An integrated molecular landscape implicates the regulation of dendritic spine formation through insulin-related signalling in obsessive–compulsive disorder

An integrated molecular landscape implicates the regulation of dendritic spine formation through insulin-related signalling in obsessive–compulsive disorder

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J Psychiatry Neurosci 2016;41(4):280-285

Ilse van de Vondervoort, MSc*; Geert Poelmans, MD, PhD*; Armaz Aschrafi, PhD; David L. Pauls, PhD; Jan K. Buitelaar, MD, PhD; Jeffrey C. Glennon, PhD†; Barbara Franke, PhD†

Abstract

Background: Obsessive–compulsive disorder (OCD) is a neuropsychiatric disorder with onset in childhood and is characterized by obsessions (recurrent, intrusive, persistent thoughts, impulses and/or ideas that often cause anxiety or distress) and compulsions (ritualized and stereotypic behaviours or mental acts that are often performed to relieve anxiety or distress associated with obsessions). Although OCD is a heritable disorder, its complex molecular etiology is poorly understood.

Methods: We combined enrichment analyses and an elaborate literature review of the top-ranked genes emerging from the 2 published genome-wide association studies of OCD and candidate genes implicated through other evidence in order to identify biological processes that, when dysregulated, increase the risk for OCD.

Results: The resulting molecular protein landscape was enriched for proteins involved in regulating postsynaptic dendritic spine formation — and hence synaptic plasticity — through insulin-dependent molecular signalling cascades.

Limitations: This study is a first attempt to integrate molecuar information from different sources in order to identify biological mechanisms underlying OCD etiology. Our findings are constrained by the limited information from hypothesis-free studies and the incompleteness and existing limitations of the OCD literature and the gene function annotations of gene enrichment tools. As this study was solely based on in silico analyses, experimental validation of the provided hypotheses is warranted.

Conclusion: Our work suggests a key role for insulin and insulin-related signalling in OCD etiology and — if confirmed by independent studies — could eventually pave the way for the development of novel OCD treatments.


*†These authors contributed equally to this work.

Submitted Nov. 4, 2014; Revised Sept. 14, 2015; Accepted Sept. 14, 2015; Early-released Feb. 9, 2016

Acknowledgements: The authors thank the families who made all the genetic studies of OCD possible and the many investigators whose work drives the OCD genetics field forward. The authors also thank the anonymous reviewers for their useful comments and suggestions regarding text revision. The research leading to these results has received funding from the European Community’s Seventh Framework Programme (FP7/2007–2013) under grant agreement n°278948 (TACTICS). This funding organization has had no involvement with the conception, design, data analysis and interpretation, review and/or any other aspects relating to this paper.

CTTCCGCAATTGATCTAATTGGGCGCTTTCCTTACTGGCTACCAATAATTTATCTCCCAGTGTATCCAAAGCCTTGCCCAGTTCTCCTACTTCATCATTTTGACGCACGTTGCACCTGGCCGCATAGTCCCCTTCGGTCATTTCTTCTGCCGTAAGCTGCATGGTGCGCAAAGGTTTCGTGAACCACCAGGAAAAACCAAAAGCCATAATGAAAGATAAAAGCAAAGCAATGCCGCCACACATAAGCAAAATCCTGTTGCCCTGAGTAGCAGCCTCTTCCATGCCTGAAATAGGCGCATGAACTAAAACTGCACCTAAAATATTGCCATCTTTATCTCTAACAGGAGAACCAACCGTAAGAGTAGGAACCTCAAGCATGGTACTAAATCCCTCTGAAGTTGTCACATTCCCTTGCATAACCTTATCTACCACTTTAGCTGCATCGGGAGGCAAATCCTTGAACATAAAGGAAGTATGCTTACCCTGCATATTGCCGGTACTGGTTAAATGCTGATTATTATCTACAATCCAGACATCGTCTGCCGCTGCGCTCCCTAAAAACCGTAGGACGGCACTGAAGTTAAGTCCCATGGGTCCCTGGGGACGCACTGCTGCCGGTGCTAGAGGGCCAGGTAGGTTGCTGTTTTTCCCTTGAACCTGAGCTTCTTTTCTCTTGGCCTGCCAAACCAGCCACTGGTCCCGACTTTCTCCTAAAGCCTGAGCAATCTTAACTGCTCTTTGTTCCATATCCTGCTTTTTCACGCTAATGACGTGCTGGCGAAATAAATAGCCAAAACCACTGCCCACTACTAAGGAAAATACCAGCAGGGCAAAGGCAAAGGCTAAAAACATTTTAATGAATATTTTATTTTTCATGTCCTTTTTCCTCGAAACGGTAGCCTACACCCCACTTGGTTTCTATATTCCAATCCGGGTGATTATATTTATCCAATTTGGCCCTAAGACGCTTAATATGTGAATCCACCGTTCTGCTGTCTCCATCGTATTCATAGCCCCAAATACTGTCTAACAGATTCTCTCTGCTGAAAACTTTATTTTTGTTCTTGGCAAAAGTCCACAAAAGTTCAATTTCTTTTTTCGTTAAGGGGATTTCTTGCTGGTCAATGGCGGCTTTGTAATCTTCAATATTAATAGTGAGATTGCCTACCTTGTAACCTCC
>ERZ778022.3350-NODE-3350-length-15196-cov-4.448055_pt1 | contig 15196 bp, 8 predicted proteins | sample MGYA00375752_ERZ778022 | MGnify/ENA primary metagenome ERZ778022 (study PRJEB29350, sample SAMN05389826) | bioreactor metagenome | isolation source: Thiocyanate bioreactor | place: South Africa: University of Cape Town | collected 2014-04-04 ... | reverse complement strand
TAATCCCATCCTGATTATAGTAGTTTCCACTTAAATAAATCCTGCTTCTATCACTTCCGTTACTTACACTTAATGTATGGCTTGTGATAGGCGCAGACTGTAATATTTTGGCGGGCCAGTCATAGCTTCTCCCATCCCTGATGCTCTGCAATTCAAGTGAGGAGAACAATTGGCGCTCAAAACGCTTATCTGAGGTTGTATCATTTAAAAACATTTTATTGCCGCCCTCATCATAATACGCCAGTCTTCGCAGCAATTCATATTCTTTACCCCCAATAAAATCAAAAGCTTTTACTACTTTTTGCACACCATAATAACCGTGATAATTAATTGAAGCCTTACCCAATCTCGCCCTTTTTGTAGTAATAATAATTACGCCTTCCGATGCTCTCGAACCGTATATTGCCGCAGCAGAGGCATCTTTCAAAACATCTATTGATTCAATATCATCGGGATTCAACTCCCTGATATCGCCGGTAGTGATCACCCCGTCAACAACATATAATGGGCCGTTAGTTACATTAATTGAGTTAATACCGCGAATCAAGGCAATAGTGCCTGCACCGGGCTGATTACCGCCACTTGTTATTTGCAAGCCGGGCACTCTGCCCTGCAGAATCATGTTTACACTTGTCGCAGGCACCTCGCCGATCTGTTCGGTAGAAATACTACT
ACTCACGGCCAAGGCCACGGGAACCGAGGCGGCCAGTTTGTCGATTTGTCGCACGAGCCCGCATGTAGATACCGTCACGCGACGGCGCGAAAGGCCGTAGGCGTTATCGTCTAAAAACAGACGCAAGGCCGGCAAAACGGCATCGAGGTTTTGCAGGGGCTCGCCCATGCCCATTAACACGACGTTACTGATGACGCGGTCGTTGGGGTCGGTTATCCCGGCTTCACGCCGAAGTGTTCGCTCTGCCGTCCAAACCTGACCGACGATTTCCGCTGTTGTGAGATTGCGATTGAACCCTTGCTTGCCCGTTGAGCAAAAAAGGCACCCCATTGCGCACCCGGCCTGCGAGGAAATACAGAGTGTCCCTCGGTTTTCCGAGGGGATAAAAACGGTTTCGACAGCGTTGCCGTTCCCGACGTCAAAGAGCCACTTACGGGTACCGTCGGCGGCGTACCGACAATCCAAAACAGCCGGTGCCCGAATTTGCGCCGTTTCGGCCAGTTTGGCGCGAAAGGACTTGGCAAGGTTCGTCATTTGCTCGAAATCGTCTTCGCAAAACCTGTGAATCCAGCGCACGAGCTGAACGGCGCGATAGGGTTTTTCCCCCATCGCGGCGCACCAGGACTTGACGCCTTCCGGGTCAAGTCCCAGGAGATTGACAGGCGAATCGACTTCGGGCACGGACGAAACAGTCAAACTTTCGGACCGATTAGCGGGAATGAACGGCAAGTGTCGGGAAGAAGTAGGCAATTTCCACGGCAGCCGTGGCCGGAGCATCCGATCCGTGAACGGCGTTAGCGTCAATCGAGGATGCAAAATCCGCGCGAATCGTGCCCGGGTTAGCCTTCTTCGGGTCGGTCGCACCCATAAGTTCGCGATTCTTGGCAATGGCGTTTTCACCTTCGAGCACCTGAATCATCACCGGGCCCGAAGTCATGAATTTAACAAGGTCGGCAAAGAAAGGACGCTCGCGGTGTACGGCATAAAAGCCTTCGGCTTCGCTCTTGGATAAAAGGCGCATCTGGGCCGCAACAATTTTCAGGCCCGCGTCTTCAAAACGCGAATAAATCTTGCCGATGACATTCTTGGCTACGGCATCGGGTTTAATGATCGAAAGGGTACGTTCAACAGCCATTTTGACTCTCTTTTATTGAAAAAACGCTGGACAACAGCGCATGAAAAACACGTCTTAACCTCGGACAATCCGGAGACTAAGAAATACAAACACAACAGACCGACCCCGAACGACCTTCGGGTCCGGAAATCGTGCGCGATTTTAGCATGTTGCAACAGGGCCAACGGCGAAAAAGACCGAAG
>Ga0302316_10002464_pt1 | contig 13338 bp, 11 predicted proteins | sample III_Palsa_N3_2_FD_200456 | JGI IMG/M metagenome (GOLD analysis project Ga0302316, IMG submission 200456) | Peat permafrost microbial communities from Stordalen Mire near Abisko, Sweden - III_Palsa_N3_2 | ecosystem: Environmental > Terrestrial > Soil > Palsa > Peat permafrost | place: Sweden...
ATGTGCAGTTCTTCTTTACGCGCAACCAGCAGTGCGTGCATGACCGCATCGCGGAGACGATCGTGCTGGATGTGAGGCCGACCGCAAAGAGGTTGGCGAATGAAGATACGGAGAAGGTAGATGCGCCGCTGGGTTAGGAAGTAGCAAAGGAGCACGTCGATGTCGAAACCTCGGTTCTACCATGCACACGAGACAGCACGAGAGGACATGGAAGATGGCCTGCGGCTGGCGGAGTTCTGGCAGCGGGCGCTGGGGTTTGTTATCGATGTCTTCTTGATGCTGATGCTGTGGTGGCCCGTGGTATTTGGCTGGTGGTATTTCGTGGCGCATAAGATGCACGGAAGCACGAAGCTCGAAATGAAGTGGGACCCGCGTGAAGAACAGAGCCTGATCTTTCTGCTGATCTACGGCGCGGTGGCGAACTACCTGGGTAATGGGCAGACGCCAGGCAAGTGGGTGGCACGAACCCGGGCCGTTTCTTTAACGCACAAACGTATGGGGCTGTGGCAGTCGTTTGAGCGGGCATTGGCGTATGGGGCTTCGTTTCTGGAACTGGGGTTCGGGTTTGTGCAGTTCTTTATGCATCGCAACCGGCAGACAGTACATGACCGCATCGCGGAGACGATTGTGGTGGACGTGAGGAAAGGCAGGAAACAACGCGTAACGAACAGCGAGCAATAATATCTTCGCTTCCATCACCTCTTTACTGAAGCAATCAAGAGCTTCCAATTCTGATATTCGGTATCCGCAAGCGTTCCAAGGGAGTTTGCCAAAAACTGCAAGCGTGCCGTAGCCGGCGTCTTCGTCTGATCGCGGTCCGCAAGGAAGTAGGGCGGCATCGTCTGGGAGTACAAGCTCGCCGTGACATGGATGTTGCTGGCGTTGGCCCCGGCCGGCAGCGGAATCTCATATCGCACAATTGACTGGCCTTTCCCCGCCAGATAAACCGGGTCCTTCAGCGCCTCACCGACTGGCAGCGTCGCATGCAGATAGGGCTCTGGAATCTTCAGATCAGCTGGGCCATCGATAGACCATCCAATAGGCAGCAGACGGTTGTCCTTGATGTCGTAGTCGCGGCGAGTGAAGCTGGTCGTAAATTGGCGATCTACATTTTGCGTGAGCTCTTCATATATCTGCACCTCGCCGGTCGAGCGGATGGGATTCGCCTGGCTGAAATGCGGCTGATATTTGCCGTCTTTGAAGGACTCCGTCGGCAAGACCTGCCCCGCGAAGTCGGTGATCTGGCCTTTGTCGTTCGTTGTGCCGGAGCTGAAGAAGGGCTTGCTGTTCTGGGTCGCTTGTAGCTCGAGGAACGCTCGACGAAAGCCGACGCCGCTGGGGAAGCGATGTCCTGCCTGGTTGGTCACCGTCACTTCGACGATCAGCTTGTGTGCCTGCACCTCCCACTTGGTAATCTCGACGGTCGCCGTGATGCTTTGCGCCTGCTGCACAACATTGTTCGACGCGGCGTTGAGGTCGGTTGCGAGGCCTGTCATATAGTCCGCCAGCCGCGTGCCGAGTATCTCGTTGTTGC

Affiliations: From the Department of Cognitive Neuroscience, Donders Institute for Brain, Cognition and Behaviour, Radboud university medical center, Nijmegen, The Netherlands (van de Vondervoort, Poelmans, Buitelaar, Glennon); the Department of Human Genetics, Radboud University Medical Center, Nijmegen, The Netherlands (Poelmans, Franke); the Department of Molecular Animal Physiology, Donders Institute for Brain, Cognition and Behaviour, Radboud Institute for Molecular Life Sciences (RIMLS), Radboud University, Nijmegen, The Netherlands (Poelmans); the Department of Neuroinformatics, Donders Institute for Brain, Cognition and Behaviour, Radboud University, Nijmegen, The Netherlands (Aschrafi); the Psychiatric and Neurodevelopmental Genetics Unit, Center for Human Genetic Research, Massachusetts General Hospital, Harvard Medical School, Boston, MA, USA (Pauls); the Department of Psychiatry, Donders Institute for Brain, Cognition and Behaviour, Radboud university medical center, Nijmegen, The Netherlands (Franke); and the Karakter Child and Adolescent Psychiatry University Centre, Nijmegen, The Netherlands (Buitelaar).

Competing interests: J. Buitelaar declares lecture fees from Janssen Cilag, Lilly, Shire and Medice; personal fees from Shire and Lundbeck; and grants from Lundbeck and Vifor outside the submitted work. B. Franke declares speaker fees from Merz. No other competing interests declared.

Contributors: I. van de Vondervoort, G. Poelmans, J. Glennon and B. Franke designed the study. I. van de Vondervoort and G. Poelmans acquired the data, which all authors analyzed. I. van de Vondervoort, G. Poelmans and B. Franke wrote the article, which all authors reviewed and approved for publication.

DOI: 10.1503/jpn.140327

Correspondence to: B. Franke, Department of Human Genetics, Radboud University Medical Center, P.O. Box 9101 (HP 855), 6500 HB Nijmegen, the Netherlands; Barbara.Franke@radboudumc.nl